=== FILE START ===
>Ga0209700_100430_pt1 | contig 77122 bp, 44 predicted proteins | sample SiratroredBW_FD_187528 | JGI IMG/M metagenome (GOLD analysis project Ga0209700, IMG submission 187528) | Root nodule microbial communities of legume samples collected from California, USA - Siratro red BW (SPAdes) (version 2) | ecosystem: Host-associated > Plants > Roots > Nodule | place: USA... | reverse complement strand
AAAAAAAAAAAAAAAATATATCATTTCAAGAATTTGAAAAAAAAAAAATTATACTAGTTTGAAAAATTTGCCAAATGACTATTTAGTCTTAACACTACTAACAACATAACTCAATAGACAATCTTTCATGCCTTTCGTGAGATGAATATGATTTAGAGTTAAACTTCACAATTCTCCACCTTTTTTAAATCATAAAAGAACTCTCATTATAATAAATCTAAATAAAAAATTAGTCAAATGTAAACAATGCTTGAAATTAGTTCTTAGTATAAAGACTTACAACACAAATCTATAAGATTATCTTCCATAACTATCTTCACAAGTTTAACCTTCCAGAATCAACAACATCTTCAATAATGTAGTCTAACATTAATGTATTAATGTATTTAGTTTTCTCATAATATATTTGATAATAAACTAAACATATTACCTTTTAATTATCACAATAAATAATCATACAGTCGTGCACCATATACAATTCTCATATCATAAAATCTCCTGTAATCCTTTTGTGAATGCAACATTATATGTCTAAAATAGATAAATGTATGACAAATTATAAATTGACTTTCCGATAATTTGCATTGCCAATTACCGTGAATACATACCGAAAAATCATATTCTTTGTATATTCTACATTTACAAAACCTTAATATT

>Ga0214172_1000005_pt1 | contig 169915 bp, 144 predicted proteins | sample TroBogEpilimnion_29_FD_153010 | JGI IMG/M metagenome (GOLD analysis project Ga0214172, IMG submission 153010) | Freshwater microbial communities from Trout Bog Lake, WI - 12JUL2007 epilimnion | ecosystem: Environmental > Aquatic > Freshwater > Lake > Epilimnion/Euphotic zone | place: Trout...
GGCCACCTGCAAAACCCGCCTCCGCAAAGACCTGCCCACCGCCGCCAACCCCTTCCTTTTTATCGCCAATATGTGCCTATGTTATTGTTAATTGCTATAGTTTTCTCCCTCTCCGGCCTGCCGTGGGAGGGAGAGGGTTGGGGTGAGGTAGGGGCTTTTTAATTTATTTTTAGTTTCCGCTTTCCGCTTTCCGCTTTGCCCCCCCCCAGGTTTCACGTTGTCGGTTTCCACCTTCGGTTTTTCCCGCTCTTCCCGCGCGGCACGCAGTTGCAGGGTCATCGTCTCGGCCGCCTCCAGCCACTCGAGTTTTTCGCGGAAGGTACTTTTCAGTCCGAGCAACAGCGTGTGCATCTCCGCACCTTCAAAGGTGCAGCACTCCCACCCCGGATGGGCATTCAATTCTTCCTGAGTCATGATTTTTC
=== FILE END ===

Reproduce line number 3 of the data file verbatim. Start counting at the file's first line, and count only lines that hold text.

>Ga0214172_1000005_pt1 | contig 169915 bp, 144 predicted proteins | sample TroBogEpilimnion_29_FD_153010 | JGI IMG/M metagenome (GOLD analysis project Ga0214172, IMG submission 153010) | Freshwater microbial communities from Trout Bog Lake, WI - 12JUL2007 epilimnion | ecosystem: Environmental > Aquatic > Freshwater > Lake > Epilimnion/Euphotic zone | place: Trout...